The Institute of Modern Russia continues its series of publications on Russia’s political prisoners with a profile of Denis Lutskevich: student, former marine, and “Bolotnaya case” defendant. Today, April 11th, he turned 22.

 

 

Name: Denis Alexandrovich Lutskevich

Date of birth: April 11, 1992

Arrested on June 9, 2012, sentenced to 3 years and 6 months in a general regime penal colony on February 24, 2014.

 

Like many defendants of the Bolotnaya case, Denis Lutskevich went to the protest on May 6, 2012, with no specific purpose. It was his first protest, and he joined a group of fellow students and professors from the State Academic University for the Humanities. Before the Bolotnaya Square protest, the largest mass event he participated in was the Red Square parade in 2011. At the time, Denis served as a marine with the 336th Guards Brigade of the Baltic Fleet Coastal Forces.

It was by chance that Lutskevich ended up in a group of protesters who were being forced from the street by OMON (special purpose police unit) officers. When the crowd decided to breach the police cordons, someone tore off Denis’ shirt, leaving him half-naked, wearing only shorts and sandals. Journalist Dmitry Borko pointed out that, in a way, this incident sealed his fate because investigation officers easily noticed the tall, half-naked young man on street camera footage. As many witnesses later testified, in the chaos of the clashes between the protesters and the police, officers overpowered Lutskevich and other protesters and dragged him to a police van.

Lutskevich turned out to be in the same police van as editor of the Russian Esquire, Dmitry Tkachyov who remembered Denis and later wrote that his back “was covered with bruises from the [police] batons. He tried to sit [straight] so that his back would not touch the side of the van; apparently, he was in a lot of pain.”

 

 

At the police station Denis, along with other detainees, was questioned from 9:30 pm until 4:30 am the next morning. He was released; however, he needed urgent medical care. Lutskevich was transported by ambulance to the Sklifosovsky Research Institute of Emergency Care. During medical examination, doctors found that he developed a concussion of the occipital lobe, a hematoma on the right earflap, and multiple bruises on his back and hands.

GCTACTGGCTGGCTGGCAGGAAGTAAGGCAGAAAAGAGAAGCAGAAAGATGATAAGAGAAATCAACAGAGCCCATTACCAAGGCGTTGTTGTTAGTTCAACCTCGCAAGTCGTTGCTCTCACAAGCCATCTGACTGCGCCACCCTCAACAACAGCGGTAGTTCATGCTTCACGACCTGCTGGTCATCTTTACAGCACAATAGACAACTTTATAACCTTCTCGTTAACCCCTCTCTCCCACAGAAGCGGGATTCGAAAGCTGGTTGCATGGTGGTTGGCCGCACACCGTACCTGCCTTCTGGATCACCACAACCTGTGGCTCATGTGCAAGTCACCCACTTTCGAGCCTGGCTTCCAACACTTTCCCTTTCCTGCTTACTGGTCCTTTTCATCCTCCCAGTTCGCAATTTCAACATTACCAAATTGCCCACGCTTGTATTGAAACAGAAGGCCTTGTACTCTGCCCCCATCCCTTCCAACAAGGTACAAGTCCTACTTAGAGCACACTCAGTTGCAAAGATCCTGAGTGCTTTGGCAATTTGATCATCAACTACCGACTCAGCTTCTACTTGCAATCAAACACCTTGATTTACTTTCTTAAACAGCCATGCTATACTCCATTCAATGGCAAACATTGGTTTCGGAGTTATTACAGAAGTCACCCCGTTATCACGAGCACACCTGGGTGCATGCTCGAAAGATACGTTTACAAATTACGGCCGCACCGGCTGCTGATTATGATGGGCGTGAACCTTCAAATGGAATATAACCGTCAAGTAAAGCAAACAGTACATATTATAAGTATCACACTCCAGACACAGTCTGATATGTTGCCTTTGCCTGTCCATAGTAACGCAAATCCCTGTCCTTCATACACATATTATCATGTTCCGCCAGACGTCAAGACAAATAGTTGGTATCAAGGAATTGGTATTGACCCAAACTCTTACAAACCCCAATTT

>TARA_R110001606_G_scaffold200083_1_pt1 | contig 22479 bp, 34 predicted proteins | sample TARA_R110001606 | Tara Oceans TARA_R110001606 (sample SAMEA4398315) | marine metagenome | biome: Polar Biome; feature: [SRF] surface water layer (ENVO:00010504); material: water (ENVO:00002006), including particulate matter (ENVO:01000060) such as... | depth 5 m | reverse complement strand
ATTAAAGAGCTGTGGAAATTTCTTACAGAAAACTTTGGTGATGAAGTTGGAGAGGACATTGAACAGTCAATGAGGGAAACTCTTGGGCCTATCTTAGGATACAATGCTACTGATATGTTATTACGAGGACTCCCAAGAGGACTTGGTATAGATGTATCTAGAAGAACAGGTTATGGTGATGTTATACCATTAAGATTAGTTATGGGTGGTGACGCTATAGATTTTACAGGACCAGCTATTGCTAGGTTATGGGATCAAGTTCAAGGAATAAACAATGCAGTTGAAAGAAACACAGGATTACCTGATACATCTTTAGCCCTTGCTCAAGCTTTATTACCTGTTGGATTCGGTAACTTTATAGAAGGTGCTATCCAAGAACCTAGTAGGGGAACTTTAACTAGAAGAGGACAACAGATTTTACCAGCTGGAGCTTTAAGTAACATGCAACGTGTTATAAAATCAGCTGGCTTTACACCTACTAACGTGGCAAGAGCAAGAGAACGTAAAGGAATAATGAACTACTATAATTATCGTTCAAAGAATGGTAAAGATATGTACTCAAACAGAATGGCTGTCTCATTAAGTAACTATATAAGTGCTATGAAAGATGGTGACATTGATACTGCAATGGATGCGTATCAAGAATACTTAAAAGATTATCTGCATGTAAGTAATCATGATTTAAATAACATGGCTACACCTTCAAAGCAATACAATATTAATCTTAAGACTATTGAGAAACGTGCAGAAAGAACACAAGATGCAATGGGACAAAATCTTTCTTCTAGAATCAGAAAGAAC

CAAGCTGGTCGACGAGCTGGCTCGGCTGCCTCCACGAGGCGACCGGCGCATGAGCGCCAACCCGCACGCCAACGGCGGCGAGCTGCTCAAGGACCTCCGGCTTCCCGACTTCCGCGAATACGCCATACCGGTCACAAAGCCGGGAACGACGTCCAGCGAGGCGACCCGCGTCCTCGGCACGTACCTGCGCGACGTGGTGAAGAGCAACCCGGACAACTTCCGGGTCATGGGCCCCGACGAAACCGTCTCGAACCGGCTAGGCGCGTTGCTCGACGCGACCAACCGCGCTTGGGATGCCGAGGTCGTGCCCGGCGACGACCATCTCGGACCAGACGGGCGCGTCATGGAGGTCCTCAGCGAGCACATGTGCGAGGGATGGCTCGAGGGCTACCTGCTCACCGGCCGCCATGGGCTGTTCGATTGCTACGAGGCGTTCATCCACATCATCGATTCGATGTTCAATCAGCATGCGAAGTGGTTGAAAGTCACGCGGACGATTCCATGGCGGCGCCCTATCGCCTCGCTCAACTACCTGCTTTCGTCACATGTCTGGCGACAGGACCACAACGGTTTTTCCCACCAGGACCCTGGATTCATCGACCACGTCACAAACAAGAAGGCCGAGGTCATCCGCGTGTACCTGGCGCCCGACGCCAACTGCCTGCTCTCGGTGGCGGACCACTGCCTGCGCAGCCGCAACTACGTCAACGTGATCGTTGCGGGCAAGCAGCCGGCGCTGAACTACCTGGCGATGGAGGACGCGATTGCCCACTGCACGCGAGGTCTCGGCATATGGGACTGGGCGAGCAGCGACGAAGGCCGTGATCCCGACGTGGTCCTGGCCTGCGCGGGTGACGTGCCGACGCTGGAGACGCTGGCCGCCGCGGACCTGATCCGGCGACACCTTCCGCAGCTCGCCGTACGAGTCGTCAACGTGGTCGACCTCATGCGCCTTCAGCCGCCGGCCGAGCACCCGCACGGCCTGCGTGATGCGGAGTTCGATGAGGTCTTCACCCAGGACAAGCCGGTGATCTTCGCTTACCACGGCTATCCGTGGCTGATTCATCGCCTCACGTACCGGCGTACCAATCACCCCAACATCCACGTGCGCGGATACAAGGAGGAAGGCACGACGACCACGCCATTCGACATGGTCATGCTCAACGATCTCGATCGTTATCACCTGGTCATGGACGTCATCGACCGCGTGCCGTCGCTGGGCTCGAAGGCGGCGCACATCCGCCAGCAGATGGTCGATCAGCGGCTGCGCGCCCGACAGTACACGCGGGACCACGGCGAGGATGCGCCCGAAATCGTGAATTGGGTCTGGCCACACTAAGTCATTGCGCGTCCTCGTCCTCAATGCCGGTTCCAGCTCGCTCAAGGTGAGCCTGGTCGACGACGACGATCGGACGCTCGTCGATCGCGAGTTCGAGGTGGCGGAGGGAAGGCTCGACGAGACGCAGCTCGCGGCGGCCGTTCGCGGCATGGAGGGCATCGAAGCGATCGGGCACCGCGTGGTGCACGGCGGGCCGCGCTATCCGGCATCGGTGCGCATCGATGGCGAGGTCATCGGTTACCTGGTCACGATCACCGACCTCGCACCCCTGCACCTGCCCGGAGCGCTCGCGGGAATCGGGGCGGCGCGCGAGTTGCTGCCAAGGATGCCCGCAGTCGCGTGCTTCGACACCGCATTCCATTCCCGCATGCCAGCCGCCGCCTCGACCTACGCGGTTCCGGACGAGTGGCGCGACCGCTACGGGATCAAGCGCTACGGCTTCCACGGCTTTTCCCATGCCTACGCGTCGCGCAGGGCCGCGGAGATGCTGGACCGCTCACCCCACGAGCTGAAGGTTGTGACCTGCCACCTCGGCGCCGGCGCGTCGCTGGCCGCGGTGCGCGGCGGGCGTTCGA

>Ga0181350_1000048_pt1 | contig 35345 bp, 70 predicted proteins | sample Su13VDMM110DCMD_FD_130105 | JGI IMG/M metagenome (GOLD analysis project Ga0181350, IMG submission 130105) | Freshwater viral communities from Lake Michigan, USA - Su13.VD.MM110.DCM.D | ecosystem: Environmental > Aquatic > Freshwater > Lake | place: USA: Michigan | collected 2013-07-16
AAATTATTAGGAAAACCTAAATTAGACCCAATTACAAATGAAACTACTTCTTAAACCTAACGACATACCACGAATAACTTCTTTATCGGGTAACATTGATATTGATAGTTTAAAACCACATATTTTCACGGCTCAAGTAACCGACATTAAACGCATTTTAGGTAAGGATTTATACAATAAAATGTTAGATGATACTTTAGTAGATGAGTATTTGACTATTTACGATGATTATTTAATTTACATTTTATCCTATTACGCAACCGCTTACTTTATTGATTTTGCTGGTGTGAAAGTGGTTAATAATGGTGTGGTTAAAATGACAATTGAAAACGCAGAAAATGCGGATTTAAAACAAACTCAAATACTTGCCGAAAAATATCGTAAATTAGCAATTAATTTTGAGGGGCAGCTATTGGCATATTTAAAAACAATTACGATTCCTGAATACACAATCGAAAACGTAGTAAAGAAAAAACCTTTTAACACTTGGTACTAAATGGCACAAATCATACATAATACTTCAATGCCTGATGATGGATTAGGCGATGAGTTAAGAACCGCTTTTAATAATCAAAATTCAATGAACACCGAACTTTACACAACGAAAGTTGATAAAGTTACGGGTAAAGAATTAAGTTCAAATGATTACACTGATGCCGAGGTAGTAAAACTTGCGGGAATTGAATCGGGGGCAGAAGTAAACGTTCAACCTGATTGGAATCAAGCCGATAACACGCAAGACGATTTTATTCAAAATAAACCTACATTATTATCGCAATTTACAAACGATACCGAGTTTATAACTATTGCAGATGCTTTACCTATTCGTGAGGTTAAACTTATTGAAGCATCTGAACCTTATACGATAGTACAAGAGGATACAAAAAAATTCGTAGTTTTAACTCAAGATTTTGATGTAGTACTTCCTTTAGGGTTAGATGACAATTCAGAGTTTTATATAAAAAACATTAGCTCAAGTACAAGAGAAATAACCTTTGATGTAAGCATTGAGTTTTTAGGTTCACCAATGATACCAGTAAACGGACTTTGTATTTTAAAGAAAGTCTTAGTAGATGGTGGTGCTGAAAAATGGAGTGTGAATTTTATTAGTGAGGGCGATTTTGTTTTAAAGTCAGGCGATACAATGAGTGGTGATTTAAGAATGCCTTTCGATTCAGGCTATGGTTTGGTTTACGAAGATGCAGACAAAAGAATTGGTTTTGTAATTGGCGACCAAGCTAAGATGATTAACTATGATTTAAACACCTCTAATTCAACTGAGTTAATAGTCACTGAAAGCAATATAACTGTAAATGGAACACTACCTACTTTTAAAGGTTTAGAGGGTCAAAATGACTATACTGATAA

The Yakimanka district court, where Lutskevich’s case was transferred soon after these events, dismissed the case against him. In particular, the judge ruled that “the protocol on administrative offense contains signs of falsifications, namely, that the signatures of the police officers in the protocol differ from the signatures of the same officers in the police report.”

Denis Lutskevich: “I saw with my own eyes the tragic depth of the crisis of Russian authority. Becoming a defendant, I felt first-hand the powerlessness of an ordinary Russian citizen and the monstrous soullessness [of the state machine].”

It seemed that the incident was over. However, it turned out to be a prelude to the chain of dramatic, and sometimes absurd, events that followed. On June 9, 2012, officers of the Russian Investigative Committee suddenly showed up at Lutskevich’s apartment with a search warrant. Denis was arrested, and a week later, he was officially charged with “participation in mass riots” (Article 212, part 2 of the Russian Criminal Code) and “use of force against a representative of the authorities” (Article 318, part 1 of the Criminal Code). According to the investigation, Lutskevich allegedly threw stones at the police and tore off an OMON officer’s helmet.  Such charges carry a maximum sentence of up to 13 years of imprisonment.